What about it would you like to debate? The Sorites paradox simply shows what happens when you attempt to describe things which can be divided into discrete amounts (grains of sand) using labels that cannot (heaps).
phantom
Posts: 6,774
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3/20/2012 8:47:59 PM
Posted: 4 years ago
What constitutes "a heap of sand" is purely subjective, therefore there is no specific time when it ceases to be a heap because it depends on the viewer.
"Music is a zen-like ecstatic state where you become the new man of the future, the Nietzschean merger of Apollo and Dionysus." Ray Manzarek (The Doors)
The_Fool_on_the_hill
Posts: 6,071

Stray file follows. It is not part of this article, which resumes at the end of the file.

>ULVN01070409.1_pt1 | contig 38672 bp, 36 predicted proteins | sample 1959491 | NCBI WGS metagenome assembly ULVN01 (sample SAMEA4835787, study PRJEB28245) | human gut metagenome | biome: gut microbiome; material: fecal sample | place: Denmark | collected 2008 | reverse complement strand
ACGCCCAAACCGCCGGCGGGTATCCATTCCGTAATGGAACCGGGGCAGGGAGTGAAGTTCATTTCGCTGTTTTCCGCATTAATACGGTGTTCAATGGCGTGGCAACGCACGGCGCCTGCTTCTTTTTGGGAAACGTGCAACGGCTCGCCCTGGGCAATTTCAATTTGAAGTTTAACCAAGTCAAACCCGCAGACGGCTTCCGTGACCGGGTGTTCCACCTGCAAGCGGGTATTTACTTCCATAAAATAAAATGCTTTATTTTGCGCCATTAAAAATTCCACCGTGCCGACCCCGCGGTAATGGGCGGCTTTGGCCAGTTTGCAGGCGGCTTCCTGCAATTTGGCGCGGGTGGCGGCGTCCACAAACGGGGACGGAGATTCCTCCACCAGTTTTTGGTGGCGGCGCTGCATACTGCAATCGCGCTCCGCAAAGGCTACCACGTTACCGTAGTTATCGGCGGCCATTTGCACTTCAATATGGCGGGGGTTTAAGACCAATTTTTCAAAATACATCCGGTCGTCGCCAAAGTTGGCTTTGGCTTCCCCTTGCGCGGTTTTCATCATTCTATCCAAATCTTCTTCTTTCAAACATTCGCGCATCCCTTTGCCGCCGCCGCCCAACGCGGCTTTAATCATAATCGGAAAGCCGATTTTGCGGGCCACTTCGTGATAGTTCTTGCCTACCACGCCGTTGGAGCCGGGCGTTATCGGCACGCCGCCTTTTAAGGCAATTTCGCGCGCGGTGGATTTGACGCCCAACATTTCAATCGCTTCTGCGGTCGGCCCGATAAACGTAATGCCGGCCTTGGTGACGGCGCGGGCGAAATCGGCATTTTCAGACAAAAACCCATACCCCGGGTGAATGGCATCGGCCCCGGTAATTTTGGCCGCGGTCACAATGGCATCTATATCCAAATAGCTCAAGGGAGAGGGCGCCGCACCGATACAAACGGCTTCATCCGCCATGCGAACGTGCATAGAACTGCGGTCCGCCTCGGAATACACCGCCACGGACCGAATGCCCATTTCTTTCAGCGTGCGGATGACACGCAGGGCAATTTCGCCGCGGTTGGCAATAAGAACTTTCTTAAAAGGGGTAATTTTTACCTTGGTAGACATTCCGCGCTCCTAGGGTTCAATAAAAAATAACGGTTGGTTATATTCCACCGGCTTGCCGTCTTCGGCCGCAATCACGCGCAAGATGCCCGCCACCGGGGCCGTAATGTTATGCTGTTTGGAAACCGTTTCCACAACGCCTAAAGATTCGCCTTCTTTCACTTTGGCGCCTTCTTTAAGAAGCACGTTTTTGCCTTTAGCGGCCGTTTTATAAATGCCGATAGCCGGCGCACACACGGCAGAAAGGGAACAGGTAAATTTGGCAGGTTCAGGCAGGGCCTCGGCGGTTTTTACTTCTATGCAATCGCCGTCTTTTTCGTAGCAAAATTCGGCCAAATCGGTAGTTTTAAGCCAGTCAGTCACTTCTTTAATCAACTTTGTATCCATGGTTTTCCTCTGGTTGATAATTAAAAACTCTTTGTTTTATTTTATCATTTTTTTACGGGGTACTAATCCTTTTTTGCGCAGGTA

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3/21/2012 1:59:57 AM
Posted: 4 years ago
The answer is simple. That is a heap is a generalization of set of observed amount.
That is an averaging, of typical observation. There for its not a particular amount.
so its makes no sence to use particular aka particular grains.

END OF DEBATE
"The bud disappears when the blossom breaks through, and we might say that the former is refuted by the latter; in the same way when the fruit comes, the blossom may be explained to be a false form of the plant's existence, for the fruit appears as its true nature in place of the blossom. These stages are not merely differentiated; they supplant one another as being incompatible with one another." G. W. F. HEGEL
The_Fool_on_the_hill
Posts: 6,071